The word “storyteller” brings to mind a dramatic speaker who holds listeners spellbound with a compelling tale. But in truth we are all storytellers. When we talk to people about our own experiences, relate the actions of others, or describe things that occurred long ago, we are telling stories.
The Vermont Folklife Center documents stories of everyday life through field research -- by encouraging people to talk about themselves, their histories, and the things that they know and care about. All of the books in our Children’s Book Series are based on stories that we recorded through this research process.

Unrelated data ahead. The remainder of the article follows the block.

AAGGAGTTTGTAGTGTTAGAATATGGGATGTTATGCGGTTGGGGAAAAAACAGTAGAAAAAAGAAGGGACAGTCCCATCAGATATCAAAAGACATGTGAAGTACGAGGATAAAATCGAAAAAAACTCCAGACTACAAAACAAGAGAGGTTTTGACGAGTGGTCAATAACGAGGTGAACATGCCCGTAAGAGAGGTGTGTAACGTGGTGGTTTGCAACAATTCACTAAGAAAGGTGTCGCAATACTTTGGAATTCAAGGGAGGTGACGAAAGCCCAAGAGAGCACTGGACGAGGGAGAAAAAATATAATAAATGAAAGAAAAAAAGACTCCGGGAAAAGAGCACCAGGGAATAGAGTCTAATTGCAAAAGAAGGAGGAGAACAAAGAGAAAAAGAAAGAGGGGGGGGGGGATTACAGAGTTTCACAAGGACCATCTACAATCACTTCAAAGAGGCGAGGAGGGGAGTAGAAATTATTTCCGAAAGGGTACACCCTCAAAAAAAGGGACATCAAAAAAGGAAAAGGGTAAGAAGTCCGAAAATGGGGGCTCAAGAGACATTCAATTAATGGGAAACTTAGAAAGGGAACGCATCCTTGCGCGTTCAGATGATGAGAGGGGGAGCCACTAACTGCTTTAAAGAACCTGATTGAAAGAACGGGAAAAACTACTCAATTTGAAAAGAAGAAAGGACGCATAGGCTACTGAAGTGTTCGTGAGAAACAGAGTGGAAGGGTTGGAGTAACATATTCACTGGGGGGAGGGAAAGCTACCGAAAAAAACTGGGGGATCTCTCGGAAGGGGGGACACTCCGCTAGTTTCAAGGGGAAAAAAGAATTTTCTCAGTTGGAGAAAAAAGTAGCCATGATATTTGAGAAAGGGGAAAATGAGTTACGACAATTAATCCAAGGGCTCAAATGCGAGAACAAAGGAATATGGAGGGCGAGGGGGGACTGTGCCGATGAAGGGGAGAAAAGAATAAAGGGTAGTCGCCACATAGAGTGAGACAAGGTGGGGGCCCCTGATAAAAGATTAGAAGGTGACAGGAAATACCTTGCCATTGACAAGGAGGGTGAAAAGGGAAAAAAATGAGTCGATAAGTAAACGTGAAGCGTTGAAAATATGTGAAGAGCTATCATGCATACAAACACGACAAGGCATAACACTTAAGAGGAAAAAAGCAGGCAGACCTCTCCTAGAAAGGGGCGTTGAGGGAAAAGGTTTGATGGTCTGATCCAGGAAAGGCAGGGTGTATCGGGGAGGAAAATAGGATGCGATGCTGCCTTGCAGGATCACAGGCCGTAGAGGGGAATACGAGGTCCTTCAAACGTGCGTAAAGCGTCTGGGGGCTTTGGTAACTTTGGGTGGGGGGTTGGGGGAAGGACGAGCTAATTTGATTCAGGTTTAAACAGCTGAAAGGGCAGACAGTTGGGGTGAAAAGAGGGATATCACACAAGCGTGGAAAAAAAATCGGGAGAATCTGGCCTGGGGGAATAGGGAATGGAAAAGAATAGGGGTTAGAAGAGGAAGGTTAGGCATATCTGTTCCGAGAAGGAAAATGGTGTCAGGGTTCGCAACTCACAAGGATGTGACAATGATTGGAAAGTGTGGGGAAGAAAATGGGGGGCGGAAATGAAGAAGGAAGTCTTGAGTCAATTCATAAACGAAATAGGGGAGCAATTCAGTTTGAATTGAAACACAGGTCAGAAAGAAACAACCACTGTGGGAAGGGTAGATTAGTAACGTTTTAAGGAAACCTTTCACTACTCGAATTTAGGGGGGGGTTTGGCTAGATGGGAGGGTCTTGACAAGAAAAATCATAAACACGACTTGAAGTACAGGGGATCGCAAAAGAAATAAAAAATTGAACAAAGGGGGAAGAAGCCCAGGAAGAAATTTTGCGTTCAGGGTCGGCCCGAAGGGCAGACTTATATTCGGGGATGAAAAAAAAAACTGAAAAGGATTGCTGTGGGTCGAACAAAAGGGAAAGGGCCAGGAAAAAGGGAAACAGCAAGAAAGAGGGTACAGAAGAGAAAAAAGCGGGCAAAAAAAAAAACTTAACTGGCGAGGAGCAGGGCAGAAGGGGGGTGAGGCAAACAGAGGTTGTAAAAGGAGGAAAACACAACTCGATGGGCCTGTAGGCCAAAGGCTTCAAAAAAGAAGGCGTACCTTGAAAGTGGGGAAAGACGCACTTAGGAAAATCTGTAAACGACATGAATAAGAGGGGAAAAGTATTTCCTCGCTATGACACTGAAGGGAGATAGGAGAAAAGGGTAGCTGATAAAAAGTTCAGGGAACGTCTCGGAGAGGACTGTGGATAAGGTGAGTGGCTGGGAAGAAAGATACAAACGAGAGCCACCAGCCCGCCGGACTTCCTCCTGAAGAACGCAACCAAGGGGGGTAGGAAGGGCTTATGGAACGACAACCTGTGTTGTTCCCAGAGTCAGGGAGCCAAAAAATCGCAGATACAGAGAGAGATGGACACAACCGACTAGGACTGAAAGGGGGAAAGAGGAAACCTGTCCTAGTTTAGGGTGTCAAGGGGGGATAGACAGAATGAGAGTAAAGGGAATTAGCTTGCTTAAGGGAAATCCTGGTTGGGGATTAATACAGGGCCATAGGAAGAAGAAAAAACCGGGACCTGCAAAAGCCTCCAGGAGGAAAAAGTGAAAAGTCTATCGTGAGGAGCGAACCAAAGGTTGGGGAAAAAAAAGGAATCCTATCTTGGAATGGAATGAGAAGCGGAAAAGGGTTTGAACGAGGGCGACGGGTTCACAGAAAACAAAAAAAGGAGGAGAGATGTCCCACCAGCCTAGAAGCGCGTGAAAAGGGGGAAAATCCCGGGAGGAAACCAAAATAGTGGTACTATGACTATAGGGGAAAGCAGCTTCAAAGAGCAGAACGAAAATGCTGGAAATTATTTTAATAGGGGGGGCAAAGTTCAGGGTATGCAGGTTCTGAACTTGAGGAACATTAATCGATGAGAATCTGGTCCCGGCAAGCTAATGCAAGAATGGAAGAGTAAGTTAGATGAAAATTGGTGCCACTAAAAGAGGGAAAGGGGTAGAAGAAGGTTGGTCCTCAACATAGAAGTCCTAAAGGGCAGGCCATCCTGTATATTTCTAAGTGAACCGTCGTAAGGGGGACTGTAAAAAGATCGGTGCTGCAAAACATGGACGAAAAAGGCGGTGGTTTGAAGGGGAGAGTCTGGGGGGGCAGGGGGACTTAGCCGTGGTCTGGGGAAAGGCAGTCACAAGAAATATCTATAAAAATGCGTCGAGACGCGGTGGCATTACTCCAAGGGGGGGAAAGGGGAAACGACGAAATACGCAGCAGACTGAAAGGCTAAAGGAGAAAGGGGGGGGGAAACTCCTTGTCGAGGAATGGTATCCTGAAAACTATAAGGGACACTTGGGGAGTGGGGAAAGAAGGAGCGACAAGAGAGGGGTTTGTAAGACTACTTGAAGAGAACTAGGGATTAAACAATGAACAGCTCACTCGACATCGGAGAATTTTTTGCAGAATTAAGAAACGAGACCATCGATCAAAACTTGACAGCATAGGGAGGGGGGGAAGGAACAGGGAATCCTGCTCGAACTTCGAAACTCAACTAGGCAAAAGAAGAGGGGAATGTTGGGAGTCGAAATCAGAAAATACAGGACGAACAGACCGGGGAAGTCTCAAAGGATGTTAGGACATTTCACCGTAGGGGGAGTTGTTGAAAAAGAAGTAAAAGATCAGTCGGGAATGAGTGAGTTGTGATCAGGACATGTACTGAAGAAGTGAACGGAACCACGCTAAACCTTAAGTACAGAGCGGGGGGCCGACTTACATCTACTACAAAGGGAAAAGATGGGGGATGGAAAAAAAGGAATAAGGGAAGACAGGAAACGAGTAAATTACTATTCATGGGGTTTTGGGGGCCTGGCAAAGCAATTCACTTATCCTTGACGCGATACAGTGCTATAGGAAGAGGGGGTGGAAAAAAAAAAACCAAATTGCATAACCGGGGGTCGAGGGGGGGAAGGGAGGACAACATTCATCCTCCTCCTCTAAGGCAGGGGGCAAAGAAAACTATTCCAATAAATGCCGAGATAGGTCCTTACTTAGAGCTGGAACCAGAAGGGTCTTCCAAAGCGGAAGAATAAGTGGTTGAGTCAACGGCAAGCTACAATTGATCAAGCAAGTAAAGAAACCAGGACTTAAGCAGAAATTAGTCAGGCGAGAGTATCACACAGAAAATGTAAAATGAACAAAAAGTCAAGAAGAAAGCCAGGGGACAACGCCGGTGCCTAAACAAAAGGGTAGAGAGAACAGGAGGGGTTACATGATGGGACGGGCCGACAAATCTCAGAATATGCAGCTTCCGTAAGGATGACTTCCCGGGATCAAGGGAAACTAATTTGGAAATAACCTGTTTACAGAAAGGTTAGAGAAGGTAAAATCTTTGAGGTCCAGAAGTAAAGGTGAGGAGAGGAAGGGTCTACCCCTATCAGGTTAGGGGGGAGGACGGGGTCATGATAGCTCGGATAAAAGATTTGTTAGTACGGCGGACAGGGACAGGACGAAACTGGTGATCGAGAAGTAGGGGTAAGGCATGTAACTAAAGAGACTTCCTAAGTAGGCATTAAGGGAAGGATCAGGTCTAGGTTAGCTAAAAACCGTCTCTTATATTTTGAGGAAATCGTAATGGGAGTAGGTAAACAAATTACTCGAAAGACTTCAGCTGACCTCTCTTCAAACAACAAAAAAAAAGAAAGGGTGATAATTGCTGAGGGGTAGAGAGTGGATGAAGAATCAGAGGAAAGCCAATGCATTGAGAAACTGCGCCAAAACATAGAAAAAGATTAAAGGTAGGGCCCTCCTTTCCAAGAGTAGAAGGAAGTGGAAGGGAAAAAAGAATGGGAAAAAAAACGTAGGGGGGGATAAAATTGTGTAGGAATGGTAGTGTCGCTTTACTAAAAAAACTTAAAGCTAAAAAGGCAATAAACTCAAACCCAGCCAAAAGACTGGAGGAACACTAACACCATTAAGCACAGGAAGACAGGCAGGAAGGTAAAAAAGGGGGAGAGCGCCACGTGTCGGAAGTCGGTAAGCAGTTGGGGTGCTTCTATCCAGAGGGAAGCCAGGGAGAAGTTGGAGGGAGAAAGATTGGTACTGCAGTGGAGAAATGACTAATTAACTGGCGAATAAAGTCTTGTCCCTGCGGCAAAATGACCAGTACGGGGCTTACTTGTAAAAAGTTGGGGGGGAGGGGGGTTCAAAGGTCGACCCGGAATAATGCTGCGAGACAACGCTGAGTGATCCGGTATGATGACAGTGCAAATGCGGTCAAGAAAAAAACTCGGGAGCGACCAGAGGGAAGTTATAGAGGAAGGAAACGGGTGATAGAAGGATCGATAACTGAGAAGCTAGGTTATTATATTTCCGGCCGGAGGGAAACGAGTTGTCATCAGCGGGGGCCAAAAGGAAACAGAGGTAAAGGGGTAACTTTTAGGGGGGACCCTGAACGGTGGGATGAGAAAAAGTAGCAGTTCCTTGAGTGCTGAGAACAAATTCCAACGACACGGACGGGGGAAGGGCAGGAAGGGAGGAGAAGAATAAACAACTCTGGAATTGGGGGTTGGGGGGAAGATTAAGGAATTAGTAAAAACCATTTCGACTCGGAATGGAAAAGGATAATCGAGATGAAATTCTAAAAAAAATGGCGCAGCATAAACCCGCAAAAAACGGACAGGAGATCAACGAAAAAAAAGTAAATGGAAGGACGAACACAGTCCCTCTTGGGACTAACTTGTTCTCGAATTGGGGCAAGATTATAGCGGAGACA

To stimulate your thinking about the role that storytelling plays in your own life, we’ve selected a few excerpts from our archive. The selections below explore family history, personal memories, and the celebrations of everyday family life.
Remember that this is just a sampler. There are thousands more stories in our archive, and we’re sure you have many to tell as well.
Mali Keating, whose family is Abenaki, tells the epic story of her grandparents’ migration from Odanak to Keene, New Hampshire.
Gussie Bostwick Levarn, now in her eighties, remembers Saturday night baths on their Starksboro hill farm.
Bonnie Stewart, Pittsford village librarian, recounts the incident that caused her son Liam to reconsider the Easter Bunny.
Nina Hulst, who grew up on a Vermont farm in the 80s, recalls her family’s special way of celebrating their favorite holiday.
For 16 family history storytelling ideas, check out the following selection from the book A Celebration of American Family Folklore.